“We see adoption rates intersecting with the fuel rates in a very causal relationship,” he said. “As we get to $5 (per gallon) petroleum costs, we see a huge uptick in the adoption of alternatives.”

The draw for the buyer of electric vehicles in Laramie County is slightly different than for those in Teton County, said Kevin Harris, general manager for Ken Garff Cheyenne, which includes Ford, Toyota and Hyundai dealerships.

“What I see is customers who are interested in the latest and greatest technologies,” he said. “It’s not necessarily the green message. There’s so much amazing technology.”

Harris said most of the electric car buyers in Laramie County seem to be using EVs as second cars rather than primary sources of transportation.

“It might be different if we lived in a metro area where people travel and live within a 20- or 30-mile radius,” he said.

He added demand for the fully electric vehicles is growing, as evidenced by 100 reservations made by people wishing to buy Ford’s F-150 “Lightning” pickup truck, a vehicle that is not yet available.

He added that while the construction of a network of charging stations will help ease “range anxiety” that might discourage some from buying the vehicles, the driving force for sales in the future will be fact that younger drivers will simply be more comfortable with the technology.

“I think we’ve got another generation of drivers coming up who are starting to drive these vehicles and this is not new technology to them,” he said.

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There Are Only 456 Electric Cars Registered in Wyoming; Will They Ever Catch On?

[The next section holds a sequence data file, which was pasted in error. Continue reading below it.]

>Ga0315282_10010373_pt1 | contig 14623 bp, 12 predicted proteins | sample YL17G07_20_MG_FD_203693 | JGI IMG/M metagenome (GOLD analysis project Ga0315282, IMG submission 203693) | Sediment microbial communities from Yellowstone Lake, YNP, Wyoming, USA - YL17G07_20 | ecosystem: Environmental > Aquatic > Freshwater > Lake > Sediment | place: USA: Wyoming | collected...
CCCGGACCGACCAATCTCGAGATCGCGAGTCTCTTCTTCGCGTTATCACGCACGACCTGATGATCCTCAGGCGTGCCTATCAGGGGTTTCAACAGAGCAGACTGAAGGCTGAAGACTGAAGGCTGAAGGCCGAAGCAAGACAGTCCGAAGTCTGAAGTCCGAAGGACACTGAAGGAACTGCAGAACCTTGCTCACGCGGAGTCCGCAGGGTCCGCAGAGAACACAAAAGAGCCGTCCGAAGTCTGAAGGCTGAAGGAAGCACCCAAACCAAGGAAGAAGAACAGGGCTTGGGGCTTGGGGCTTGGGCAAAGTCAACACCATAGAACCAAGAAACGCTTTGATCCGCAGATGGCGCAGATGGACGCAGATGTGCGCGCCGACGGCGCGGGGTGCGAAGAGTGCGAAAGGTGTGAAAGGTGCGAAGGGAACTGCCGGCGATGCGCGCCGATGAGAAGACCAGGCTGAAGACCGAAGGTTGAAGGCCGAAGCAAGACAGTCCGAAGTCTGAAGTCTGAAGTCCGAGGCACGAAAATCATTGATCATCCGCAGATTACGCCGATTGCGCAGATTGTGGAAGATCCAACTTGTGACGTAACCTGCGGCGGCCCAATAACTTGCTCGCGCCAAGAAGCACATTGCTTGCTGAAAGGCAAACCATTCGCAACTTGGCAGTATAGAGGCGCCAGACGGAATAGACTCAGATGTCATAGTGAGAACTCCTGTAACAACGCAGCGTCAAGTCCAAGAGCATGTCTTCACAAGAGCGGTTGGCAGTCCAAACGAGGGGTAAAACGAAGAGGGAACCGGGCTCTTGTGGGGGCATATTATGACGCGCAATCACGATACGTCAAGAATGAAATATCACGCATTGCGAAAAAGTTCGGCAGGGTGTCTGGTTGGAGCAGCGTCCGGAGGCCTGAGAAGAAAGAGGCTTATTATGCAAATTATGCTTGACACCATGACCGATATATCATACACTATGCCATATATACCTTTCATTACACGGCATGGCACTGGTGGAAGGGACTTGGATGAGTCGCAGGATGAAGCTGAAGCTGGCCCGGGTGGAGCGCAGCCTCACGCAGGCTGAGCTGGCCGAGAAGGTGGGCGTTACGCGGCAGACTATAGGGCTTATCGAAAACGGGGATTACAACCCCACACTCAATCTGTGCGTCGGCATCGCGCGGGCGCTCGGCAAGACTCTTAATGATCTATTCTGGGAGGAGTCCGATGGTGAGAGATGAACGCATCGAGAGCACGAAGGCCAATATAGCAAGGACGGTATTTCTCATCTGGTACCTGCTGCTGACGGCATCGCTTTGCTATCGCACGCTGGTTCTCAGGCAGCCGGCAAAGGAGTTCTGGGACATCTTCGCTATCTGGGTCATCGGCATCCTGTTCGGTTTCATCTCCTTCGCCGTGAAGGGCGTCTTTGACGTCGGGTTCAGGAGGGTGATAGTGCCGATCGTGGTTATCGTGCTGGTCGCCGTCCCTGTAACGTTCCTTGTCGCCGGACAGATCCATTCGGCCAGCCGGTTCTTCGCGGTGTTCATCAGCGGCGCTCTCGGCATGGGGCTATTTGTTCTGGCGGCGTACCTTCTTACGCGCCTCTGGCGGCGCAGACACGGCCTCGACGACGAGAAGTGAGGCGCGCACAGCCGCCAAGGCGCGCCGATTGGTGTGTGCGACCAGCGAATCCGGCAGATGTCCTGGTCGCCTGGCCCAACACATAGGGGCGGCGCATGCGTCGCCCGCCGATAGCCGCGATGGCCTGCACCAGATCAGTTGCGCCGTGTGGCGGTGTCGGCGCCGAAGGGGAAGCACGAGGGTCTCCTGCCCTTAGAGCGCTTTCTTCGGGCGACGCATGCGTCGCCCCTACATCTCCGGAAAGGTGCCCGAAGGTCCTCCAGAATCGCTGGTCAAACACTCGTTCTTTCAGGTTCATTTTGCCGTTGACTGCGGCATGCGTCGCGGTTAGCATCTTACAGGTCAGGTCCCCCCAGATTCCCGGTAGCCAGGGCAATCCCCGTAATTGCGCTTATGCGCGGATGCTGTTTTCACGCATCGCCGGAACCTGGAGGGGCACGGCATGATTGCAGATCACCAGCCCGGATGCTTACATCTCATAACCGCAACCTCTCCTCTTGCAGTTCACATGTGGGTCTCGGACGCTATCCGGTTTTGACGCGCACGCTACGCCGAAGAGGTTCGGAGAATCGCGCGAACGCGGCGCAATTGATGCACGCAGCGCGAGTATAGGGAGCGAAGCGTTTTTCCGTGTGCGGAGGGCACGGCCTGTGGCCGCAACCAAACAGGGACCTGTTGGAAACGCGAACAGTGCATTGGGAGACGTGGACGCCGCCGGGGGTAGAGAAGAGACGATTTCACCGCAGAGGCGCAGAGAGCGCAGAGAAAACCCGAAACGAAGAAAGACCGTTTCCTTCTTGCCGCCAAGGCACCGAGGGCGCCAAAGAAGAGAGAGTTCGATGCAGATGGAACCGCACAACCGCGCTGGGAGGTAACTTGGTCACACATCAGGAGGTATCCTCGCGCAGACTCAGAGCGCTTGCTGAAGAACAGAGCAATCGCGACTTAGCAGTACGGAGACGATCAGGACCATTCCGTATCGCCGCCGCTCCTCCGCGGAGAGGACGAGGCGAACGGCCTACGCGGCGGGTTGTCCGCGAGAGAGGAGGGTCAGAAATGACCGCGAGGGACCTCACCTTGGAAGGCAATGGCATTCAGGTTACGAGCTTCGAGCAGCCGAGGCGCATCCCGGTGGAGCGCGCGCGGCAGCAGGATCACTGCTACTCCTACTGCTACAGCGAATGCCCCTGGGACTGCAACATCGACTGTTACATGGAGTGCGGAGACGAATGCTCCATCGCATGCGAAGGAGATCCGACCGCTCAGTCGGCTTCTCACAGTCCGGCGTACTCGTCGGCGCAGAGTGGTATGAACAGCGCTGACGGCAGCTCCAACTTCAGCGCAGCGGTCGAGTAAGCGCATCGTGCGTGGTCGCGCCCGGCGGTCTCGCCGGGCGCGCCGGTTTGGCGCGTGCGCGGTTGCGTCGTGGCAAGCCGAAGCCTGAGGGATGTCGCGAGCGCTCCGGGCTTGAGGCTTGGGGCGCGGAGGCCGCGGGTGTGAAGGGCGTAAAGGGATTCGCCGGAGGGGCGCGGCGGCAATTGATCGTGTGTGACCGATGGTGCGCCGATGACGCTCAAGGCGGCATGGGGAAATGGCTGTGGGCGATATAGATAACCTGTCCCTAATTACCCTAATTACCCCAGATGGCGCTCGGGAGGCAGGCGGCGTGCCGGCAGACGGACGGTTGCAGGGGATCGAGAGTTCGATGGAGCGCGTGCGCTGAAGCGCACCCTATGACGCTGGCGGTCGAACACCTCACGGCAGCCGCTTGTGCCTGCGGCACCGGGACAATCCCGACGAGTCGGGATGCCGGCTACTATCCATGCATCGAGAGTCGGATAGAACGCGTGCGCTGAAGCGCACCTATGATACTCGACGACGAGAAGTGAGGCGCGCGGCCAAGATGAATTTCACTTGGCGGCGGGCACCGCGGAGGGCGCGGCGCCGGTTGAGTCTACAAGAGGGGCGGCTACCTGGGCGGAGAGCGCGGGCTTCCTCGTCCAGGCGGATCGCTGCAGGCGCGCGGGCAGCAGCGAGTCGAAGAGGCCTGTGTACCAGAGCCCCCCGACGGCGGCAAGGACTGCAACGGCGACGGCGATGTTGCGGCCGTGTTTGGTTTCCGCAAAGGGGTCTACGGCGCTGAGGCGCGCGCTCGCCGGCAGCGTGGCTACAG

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Photo by Smith Collection/Gado/Getty Images.

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By Ellen Fike, Cowboy State Daily

Wyoming residents own fewer than 500 electric vehicles, according to a study conducted by the Wyoming Department of Transportation, and experts are mixed on whether the number will increase much in the coming years.

According to WYDOT’s Zero Emission Vehicle Strategy, there are 456 registered electric cars and light trucks in Wyoming, along with 11 motorcycle or multi-purpose vehicles. Wyoming has one of the lowest electric vehicle adoption rates in the United States, the report said.

Most of the electric vehicles in the state, 360, are Teslas and and Teton, Laramie and Albany counties have the highest electric vehicle registration rates in the state.

Demand Is Huge

The vehicles seem to be gaining popularity especially in the Cheyenne area, said Dallas Tyrrell, whose family owns multiple Tyrrell Motors dealerships in across southeastern Wyoming and northern Colorado.

Tyrrell said the demand for EVs in Cheyenne has been “huge.”